The central objective of this training grant is to prepare young scientists to make enduring contributions to child digestive health, a goal that has disproportionate importance in the survival, growth, and well-being of our populations. This program will achieve this goal by providing immersive research training at Washington University School of Medicine in fields relevant to digestive health challenges of children worldwide. The rationale for our training program is based on two premises. First, high quality research training is critical for successful academic careers. Second, few individuals are being trained to solve problems relevant to the childhood digestive system. The program spans diverse disciplines, but all mentors and their projects have in common a dedication to research relevant to the digestive health of children, strong mentorship records, and commitment to integrate trainees into existing projects and offer individualized preparation for research careers. This application represents an evolution of this successful training program by expanding support to pre-doctoral students, and by proposing an increasingly visible and formal role in the Washington University School of Medicine's Division of Biology and Biological Sciences. The program uses a three track system: In Track I (Microbial ? Host interactions in the Gastrointestinal Tract), trainees determine how microbes (specific pathogens or microbial populations) affect childhood digestive health. In Track II (Cellular and Molecular Biology of the Developing Gastrointestinal Tract), trainees dissect molecular and genetic aspects of congenital and acquired disorders of the childhood gastrointestinal system. In Track III (Translational Biology of the Gastrointestinal Tract), trainees use data primarily from humans to find causes, treatments, and prevention of digestive disorders of childhood. This training program will fund four post-doctoral trainees (who have MD, PhD, or MD-PhD degrees), and two pre-doctoral degree candidates. We will draw from our traditional base of pediatric gastroenterology fellows and qualified post-doctoral associates, strengthened in the past five years by extension to surgical residents. We will also offer training opportunities to pre-doctoral students, by providing entry into a program that also include a new course childhood digestive pathobiology. This program will remain integrated into the Washington University Digestive Diseases Research Core Center. The amalgamation of trainee pipeline and opportunities under the umbrella of this training grant will strengthen our growing and multi-level collaborations between pediatric gastroenterology and surgical research in our institution. We will build an inclusive, but identifiable, community of trainees and mentors. The goal is to produce scientists with enduring interests in childhood digestive diseases and the causes, treatments, and prevention of these illnesses.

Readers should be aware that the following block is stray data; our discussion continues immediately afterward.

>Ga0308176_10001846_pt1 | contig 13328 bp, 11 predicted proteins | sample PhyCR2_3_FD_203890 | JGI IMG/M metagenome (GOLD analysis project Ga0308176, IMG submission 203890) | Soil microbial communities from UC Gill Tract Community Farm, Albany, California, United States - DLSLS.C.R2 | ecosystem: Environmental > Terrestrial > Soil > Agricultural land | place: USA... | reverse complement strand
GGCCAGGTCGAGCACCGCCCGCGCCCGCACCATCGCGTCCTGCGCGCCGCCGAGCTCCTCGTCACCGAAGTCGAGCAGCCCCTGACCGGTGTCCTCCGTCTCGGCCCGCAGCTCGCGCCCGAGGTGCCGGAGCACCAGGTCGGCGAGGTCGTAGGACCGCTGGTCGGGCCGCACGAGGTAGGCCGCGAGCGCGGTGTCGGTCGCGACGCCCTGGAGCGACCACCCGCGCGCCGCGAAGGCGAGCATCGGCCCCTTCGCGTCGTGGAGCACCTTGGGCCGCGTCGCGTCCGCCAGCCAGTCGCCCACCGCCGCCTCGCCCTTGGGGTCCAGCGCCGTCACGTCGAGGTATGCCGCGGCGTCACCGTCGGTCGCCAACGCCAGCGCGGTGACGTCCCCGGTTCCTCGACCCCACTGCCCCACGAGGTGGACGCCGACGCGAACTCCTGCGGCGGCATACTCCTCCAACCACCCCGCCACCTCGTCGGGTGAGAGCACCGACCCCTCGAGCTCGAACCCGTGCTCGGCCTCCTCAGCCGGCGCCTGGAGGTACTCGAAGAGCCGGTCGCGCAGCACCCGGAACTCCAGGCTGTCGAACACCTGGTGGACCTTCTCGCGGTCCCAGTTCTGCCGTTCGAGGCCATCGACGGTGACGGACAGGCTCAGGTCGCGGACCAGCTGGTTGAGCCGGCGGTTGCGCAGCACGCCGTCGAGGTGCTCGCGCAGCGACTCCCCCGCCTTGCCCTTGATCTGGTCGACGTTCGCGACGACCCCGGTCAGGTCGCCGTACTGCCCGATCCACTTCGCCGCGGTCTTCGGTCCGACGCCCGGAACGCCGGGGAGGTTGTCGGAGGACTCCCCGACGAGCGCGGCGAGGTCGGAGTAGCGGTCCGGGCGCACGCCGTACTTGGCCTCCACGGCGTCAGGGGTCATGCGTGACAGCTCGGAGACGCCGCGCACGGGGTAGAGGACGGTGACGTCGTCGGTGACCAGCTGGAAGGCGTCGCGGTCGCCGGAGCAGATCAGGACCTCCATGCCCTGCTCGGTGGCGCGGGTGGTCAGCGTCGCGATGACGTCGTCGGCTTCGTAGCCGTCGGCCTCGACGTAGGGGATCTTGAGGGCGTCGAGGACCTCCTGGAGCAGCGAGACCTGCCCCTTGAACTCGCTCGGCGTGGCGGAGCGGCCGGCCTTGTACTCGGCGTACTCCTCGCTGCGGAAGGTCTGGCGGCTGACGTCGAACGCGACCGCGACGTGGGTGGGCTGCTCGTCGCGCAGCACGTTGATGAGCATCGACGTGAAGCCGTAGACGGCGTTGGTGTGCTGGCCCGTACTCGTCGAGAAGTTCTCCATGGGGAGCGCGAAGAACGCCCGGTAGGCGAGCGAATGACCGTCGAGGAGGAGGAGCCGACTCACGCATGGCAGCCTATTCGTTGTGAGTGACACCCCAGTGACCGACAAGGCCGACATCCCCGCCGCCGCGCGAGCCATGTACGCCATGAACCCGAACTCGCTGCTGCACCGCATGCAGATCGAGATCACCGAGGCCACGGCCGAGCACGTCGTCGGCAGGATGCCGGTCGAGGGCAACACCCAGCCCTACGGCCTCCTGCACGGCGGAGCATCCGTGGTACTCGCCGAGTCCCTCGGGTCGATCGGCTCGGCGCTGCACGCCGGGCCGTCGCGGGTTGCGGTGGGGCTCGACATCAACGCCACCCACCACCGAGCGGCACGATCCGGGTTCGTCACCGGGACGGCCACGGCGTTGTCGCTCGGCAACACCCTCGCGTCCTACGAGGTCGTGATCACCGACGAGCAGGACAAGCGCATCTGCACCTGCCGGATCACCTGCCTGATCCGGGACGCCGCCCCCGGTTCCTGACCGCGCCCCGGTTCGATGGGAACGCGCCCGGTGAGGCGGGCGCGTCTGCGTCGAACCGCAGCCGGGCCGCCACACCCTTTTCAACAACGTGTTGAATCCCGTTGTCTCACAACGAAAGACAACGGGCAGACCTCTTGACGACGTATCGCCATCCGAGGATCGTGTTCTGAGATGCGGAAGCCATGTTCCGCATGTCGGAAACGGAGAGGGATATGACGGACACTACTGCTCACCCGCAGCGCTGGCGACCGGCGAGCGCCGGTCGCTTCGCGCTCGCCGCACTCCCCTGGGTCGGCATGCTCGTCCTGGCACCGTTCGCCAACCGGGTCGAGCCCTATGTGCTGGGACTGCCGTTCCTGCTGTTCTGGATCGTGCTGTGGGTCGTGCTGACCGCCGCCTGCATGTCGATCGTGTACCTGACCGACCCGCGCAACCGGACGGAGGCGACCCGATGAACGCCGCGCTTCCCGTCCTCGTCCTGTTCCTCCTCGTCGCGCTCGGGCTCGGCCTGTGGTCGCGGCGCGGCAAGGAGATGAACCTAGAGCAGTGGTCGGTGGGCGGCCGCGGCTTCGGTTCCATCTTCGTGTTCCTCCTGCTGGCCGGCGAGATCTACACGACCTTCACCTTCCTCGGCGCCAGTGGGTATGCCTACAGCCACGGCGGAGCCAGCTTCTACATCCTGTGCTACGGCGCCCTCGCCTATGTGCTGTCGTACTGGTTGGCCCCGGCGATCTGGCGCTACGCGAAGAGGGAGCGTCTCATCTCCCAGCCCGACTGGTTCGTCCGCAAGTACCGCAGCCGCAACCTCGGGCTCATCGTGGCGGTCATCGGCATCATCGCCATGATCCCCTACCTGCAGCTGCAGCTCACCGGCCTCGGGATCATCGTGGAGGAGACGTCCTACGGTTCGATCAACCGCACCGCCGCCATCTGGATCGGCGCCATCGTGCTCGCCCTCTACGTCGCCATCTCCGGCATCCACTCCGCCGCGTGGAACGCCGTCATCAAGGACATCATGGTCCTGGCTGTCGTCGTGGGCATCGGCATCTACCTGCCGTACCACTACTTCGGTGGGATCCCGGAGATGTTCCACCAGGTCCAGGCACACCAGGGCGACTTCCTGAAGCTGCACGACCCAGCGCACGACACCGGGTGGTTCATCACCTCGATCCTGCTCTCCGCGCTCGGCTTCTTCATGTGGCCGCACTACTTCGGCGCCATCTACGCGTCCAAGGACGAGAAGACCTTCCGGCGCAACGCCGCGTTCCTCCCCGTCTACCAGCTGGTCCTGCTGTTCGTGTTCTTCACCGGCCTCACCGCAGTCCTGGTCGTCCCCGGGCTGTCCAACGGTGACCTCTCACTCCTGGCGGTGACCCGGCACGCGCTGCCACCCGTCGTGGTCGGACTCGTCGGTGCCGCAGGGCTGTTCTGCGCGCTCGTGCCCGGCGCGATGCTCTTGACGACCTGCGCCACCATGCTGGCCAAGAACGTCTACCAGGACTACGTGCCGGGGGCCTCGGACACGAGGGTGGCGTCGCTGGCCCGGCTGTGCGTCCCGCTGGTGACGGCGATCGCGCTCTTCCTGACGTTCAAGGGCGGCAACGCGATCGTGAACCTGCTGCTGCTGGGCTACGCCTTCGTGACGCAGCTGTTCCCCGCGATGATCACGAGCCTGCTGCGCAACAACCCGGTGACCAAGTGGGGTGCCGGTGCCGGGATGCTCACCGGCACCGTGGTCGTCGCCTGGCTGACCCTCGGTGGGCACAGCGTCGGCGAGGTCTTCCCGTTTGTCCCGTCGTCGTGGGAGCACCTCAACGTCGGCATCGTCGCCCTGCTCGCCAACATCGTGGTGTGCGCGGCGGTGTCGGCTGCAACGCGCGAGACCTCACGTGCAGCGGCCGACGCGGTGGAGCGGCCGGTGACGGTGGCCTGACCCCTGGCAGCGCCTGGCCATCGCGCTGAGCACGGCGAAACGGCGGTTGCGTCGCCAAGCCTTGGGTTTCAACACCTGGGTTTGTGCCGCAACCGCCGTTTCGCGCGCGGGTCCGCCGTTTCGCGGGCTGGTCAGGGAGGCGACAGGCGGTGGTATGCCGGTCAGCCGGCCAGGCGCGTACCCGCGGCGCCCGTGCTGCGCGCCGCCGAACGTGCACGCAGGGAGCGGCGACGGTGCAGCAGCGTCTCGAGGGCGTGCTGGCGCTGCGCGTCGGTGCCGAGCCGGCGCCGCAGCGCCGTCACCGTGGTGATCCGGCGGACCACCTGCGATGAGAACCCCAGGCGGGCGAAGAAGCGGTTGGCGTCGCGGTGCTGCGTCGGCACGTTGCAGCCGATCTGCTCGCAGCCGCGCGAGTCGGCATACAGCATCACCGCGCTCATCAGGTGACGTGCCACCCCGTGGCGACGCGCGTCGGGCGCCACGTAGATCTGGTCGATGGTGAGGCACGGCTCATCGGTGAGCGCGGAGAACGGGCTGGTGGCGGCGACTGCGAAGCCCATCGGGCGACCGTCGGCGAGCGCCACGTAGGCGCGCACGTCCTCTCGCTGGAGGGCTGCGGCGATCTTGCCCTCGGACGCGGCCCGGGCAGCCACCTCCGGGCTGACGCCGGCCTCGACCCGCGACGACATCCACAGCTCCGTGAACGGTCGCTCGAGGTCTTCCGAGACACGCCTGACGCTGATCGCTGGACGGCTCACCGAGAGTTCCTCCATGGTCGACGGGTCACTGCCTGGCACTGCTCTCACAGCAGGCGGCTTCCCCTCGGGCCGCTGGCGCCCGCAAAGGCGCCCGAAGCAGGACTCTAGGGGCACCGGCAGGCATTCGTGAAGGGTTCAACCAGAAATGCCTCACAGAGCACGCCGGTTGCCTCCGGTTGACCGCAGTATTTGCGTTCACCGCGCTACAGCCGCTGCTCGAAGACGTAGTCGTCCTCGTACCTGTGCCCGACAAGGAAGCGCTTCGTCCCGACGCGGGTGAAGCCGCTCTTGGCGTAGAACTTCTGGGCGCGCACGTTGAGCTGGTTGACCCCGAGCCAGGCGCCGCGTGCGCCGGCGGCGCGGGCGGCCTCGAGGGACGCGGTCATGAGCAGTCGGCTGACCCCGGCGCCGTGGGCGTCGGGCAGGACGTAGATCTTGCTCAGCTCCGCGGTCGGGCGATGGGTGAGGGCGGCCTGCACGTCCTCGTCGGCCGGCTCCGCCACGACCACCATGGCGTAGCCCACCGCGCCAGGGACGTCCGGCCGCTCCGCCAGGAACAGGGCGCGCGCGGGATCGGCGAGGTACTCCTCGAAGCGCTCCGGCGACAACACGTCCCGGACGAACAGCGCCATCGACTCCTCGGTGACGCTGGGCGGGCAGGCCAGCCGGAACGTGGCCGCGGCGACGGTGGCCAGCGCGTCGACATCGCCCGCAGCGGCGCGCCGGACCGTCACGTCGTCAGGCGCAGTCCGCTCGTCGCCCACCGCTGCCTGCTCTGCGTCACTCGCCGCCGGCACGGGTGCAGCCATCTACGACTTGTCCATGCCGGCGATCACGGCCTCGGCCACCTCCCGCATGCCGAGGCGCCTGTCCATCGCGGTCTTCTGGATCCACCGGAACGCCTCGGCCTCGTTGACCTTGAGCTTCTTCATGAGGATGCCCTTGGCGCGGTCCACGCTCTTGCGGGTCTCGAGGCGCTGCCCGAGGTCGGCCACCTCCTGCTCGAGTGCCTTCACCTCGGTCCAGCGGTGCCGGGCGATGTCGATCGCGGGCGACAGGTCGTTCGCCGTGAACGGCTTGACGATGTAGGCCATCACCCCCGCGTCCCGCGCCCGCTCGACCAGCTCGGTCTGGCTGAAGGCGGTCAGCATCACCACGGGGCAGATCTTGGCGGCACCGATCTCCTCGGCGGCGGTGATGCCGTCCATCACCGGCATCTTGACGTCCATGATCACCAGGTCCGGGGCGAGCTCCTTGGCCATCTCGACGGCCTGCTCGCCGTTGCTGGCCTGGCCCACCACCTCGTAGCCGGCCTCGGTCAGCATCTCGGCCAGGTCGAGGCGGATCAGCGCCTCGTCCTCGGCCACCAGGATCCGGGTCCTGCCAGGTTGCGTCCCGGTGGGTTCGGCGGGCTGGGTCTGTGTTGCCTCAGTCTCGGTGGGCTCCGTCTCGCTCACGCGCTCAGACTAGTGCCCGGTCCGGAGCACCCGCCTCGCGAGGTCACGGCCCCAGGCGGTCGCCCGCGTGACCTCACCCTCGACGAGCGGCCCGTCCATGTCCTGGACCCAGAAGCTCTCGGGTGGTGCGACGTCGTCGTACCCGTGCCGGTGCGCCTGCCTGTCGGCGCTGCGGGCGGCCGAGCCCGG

Many domestic and global public health challenges relate to the digestive system of children. Such challenges include obesity, gastrointestinal infections, malnutrition, tropical/environmental enteropathy, liver diseases, Crohn's Disease, ulcerative colitis and necrotizing enterocolitis. We provide broad, deep, and rigorous training opportunities, so that young scientists from diverse disciplines can learn modern and powerful methodologies to cure, or ideally prevent, these daunting health problems.
|Ferreiro, Aura; Crook, Nathan; Gasparrini, Andrew J et al. (2018) Multiscale Evolutionary Dynamics of Host-Associated Microbiomes. Cell 172:1216-1227|
|Liss, Kim H H; Lutkewitte, Andrew J; Pietka, Terri et al. (2018) Metabolic importance of adipose tissue monoacylglycerol acyltransferase 1 in mice and humans. J Lipid Res 59:1630-1639|
|Lutkewitte, Andrew J; Schweitzer, George G; Kennon-McGill, Stefanie et al. (2018) Lipin deactivation after acetaminophen overdose causes phosphatidic acid accumulation in liver and plasma in mice and humans and enhances liver regeneration. Food Chem Toxicol 115:273-283|
|Rusconi, B; Jiang, X; Sidhu, R et al. (2018) Gut Sphingolipid Composition as a Prelude to Necrotizing Enterocolitis. Sci Rep 8:10984|
|Crofts, Terence S; Wang, Bin; Spivak, Aaron et al. (2018) Shared strategies for ?-lactam catabolism in the soil microbiome. Nat Chem Biol 14:556-564|
|Liss, Kim H H; McCommis, Kyle S; Chambers, Kari T et al. (2018) The impact of diet-induced hepatic steatosis in a murine model of hepatic ischemia/reperfusion injury. Liver Transpl 24:908-921|
|Onufer, Emily J; Tay, Shirli; Barron, Lauren K et al. (2018) Intestinal epithelial cell-specific Raptor is essential for high fat diet-induced weight gain in mice. Biochem Biophys Res Commun 505:1174-1179|
|Rusconi, Brigida; Warner, Barbara B (2017) The Hidden Treasure of Neonatal Screening: Identifying New Risk Factors and Possible Mechanisms of Necrotizing Enterocolitis Through Big Data. J Pediatr 181:9-11|
|Liss, Kim H H; Finck, Brian N (2017) PPARs and nonalcoholic fatty liver disease. Biochimie 136:65-74|
|Rusconi, Brigida; Good, Misty; Warner, Barbara B (2017) The Microbiome and Biomarkers for Necrotizing Enterocolitis: Are We Any Closer to Prediction? J Pediatr 189:40-47.e2|
Showing the most recent 10 out of 44 publications